Throughout times, various nursing theories have emerged within the healthcare industry, and each of them defined nursing and its major elements in its way. Smith and Parker (2015) define nursing theories as “patterns that guide the thinking about nursing” (p. 2).
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Different healthcare professionals imply the concepts into their practice intending to improve their performance, the outcomes of the services, and the experience of the patients. The theory of comfort is one of the approaches that I have developed based on previous researches and prior nursing theories that focus on care and an individual’s health. The purpose of this paper is to analyze the emergence of this theory, observe the development of related terminology, look at the implications for the current nursing practices, and evaluate it.
It is crucial to emphasize the importance of the relationships among the needs of the patients, comfort, and nursing interventions. After analyzing the connection between those areas, I have concluded that the most significant issue is the “whole person outcomes” (Kolcaba, 1994, p. 1178). Comfort, in turn, serves as the holistic outcome for the whole person, which implies that applying comfort principles can bring favorable results to the nursing practices (Kolcaba, 1994). The analysis of the theories by Orlando, Henderson, and Paterson, and Zderad moved me to distinguish three types of comfort, which are relief, ease, and transcendence (Smith & Parker, 2015).
The next point of theorizing was to determine the contexts in which the primary element of my method could be applied. Consequently, different types of comfort can be experienced within physical, psychospiritual, sociocultural, and environmental contexts (Smith & Parker, 2015). After a more precise investigation of those aspects, I came up with the comfort theory, where comfort becomes an outcome of intentional nursing care.
The term comfort itself, despite common beliefs, has a complicated and unique nature. As far as comfort lies in the core of my theory, I had to analyze the existing definitions and see if I need to come up with a distinct explanation. In one of my first articles about the comfort theory, I have investigated six different meanings of this concept (Kolcaba & Kolcaba, 1991). Among them, there were such descriptions as “the relief from discomfort,” “the state of peaceful contentment,” and “whatever makes life easy and pleasurable” (Kolcaba & Kolcaba, 1991, p. 1302).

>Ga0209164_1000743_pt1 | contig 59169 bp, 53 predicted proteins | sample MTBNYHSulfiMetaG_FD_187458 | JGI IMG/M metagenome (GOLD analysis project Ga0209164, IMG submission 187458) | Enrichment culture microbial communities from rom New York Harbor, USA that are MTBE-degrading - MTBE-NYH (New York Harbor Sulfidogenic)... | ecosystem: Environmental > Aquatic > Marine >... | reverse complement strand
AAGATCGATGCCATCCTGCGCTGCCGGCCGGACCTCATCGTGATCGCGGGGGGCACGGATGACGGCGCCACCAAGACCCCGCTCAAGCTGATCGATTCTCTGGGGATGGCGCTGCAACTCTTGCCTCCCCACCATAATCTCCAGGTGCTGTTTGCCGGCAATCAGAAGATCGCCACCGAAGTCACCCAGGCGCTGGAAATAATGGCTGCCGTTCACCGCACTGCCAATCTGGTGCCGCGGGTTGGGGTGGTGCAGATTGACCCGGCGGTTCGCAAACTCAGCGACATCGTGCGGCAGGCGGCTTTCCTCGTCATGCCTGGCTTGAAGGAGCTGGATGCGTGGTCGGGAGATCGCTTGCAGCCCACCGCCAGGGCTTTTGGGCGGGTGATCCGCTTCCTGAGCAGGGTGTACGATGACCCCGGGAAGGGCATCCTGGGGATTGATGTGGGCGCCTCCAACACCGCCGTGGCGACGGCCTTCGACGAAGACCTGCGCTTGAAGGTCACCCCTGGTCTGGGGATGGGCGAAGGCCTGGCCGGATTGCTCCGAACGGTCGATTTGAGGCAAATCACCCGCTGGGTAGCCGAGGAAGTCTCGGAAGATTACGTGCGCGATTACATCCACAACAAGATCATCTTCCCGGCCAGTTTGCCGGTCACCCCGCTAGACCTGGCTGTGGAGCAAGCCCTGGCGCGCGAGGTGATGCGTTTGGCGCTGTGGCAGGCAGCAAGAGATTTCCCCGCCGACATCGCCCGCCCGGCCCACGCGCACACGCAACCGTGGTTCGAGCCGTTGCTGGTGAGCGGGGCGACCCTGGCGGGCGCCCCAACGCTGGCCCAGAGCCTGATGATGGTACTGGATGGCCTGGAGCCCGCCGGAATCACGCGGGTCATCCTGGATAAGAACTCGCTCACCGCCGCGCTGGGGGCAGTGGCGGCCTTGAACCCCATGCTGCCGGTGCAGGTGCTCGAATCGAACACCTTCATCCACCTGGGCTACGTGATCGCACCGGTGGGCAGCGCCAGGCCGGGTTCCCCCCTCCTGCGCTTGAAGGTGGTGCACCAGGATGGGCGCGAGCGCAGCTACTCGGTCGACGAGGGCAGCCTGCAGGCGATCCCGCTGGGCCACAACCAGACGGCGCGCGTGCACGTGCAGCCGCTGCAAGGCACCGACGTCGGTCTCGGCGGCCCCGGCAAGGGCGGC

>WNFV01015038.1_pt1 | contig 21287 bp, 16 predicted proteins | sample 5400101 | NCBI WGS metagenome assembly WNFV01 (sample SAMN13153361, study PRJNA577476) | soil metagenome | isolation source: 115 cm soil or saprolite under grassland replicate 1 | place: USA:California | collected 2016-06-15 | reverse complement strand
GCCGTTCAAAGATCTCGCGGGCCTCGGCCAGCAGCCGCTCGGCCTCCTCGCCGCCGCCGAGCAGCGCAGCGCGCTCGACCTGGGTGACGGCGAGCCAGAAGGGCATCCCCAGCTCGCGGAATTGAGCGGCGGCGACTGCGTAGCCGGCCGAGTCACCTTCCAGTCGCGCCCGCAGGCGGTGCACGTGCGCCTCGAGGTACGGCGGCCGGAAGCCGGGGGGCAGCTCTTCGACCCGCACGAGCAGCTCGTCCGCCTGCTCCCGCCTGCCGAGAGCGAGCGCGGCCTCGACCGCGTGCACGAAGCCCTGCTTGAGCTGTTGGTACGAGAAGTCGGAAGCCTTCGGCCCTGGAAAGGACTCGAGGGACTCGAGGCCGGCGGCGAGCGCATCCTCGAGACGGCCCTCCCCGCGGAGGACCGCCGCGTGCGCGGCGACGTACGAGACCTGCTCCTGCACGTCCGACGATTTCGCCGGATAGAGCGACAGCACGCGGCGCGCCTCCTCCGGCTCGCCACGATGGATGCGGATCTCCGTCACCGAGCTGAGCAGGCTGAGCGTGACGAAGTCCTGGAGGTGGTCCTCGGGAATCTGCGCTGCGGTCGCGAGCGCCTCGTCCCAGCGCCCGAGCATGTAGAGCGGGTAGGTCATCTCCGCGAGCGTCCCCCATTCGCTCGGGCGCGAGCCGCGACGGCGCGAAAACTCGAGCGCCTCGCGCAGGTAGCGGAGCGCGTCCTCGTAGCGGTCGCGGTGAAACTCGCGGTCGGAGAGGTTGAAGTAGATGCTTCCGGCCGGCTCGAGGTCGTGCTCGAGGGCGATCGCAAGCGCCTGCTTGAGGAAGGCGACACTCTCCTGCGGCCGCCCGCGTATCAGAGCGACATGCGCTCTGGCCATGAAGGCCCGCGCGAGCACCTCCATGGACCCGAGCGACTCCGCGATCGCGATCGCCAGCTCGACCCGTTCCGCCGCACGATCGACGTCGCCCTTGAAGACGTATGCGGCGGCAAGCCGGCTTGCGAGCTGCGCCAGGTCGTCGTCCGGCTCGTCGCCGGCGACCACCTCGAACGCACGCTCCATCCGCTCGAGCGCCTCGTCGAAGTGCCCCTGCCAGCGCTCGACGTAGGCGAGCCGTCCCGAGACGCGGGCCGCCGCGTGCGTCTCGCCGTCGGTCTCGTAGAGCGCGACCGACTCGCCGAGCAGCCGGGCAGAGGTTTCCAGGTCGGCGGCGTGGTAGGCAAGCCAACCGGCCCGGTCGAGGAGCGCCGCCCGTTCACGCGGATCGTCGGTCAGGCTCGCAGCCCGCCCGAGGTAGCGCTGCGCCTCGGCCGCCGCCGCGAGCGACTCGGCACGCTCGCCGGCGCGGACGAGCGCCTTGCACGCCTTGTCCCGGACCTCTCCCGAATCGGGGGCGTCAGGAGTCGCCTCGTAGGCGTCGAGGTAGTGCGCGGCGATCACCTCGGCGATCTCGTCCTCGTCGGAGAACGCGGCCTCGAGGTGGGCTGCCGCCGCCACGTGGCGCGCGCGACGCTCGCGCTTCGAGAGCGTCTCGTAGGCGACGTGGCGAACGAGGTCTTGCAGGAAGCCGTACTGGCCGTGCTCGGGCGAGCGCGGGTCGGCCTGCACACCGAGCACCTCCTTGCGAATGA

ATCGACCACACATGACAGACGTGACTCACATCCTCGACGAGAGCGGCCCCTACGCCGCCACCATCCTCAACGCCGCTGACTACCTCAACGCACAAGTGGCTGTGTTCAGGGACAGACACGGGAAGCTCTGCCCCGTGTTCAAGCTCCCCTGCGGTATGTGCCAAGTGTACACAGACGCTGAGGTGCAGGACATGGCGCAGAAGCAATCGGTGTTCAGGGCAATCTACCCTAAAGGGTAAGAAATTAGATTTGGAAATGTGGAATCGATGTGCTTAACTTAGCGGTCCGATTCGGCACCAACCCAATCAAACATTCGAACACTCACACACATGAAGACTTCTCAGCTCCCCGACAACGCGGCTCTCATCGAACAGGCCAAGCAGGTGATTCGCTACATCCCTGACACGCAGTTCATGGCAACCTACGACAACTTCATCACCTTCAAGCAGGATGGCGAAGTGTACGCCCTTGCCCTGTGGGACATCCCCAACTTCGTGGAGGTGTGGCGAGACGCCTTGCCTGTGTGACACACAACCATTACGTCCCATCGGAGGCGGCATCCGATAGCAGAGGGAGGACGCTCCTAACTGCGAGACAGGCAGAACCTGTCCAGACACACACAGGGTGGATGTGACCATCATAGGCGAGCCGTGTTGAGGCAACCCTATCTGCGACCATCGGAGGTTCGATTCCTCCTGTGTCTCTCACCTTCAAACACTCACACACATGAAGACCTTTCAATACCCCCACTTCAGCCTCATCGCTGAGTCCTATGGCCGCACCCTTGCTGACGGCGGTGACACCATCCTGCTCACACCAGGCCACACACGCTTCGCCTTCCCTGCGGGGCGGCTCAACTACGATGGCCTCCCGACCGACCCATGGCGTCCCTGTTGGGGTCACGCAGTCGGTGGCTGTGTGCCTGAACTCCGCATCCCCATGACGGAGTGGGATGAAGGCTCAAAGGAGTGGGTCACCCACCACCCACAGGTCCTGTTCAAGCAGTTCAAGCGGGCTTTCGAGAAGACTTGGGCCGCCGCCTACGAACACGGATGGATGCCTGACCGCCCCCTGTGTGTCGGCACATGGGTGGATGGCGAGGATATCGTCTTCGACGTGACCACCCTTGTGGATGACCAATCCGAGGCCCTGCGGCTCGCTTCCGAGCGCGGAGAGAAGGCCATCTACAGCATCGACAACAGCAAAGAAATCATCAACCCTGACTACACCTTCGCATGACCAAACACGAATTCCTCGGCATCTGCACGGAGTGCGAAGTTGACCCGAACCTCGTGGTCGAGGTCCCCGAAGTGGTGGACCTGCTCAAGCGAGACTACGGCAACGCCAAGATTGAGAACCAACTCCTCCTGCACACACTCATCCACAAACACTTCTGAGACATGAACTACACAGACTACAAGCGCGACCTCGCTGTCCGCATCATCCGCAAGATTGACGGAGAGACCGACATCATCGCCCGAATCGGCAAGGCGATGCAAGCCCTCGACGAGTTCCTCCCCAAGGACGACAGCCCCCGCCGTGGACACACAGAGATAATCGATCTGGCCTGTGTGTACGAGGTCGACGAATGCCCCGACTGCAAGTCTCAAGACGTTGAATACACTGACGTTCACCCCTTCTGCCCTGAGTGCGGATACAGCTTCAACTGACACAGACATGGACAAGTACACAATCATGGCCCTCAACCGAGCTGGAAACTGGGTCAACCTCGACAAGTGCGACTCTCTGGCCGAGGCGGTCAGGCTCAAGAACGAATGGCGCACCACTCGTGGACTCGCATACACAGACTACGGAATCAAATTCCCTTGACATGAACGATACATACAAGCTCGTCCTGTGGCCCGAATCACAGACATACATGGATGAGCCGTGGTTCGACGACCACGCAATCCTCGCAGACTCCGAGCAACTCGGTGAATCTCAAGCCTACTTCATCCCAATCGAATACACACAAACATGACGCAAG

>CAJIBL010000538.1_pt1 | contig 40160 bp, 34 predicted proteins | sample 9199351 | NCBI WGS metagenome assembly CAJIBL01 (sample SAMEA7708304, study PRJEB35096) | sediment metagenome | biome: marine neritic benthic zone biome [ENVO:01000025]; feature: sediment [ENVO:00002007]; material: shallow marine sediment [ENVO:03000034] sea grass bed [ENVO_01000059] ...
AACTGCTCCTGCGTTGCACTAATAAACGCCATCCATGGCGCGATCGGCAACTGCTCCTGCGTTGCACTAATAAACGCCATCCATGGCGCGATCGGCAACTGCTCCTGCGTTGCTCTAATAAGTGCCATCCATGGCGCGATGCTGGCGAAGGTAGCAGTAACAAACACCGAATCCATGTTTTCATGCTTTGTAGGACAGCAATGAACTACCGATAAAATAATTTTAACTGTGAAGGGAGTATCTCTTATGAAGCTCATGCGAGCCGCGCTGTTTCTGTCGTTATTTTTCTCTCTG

The final definition of comfort for my nursing theory is “the satisfaction of the basic human needs for relief, ease or transcendence arising from health care situations that are stressful” (Kolcaba, 1994, p. 1178). Therefore, the use of comfort within my theory is based on previous research and literature reviews from prior approaches and concepts.
It has been more than 20 years since the emergence of the theory of comfort, and nursing professionals keep applying the elements of this theory to practice. The nurses can measure a patient’s comfort through questionnaires and verbal rating scales, which makes the theory’s use convenient and practical (Boudiab & Kolcaba, 2015). Besides, healthcare organizations gradually integrate comfort theory into the electronic records of the patients because it gives a possibility to see the bigger picture and better understand the individual’s needs (Boudiab & Kolcaba, 2015).
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The theory of comfort is rapidly integrating modern nursing practices. Comfort, with careful implementation of its concept and an emphasis on holistic care, can not only improve the patients’ experience but “enhance the team’s satisfaction and morale” (Boudiab & Kolcaba, 2015, p. 278). Therefore, one can argue that the comfort concept offers a proper approach and adds value to the caring activities.
In conclusion, after a thorough analysis and various concepts and terms offered by different nursing theories, I have concluded that comfort plays an integral role in the care system. The theory of comfort provides a holistic approach to healthcare practices, enhancing the experiences, broadening the spectrum of patients, and improving the general image of a healthcare facility. Further implementation within different organizations and evaluation of the theory’s concepts and outcomes have a possibility of modifying the bases of comfort concept and its future applications.
Boudiab, L. D., & Kolcaba, K. (2015). Comfort theory: Unraveling the complexities of veterans’ health care needs. Advances in Nursing Science, 38(4), 270-278.
Kolcaba, K. Y. (1994). A theory of holistic comfort for nursing. Journal of Advanced Nursing, 19(6), 1178-1184.
Kolcaba, K. Y., & Kolcaba, R. J. (1991). An analysis of the concept of comfort. Journal of Advanced Nursing, 16(11), 1301-1310.
Smith, M. C., & Parker, M. E. (2015). Nursing theories and nursing practice (4th ed.). Philadelphia, PA: FA Davis Company.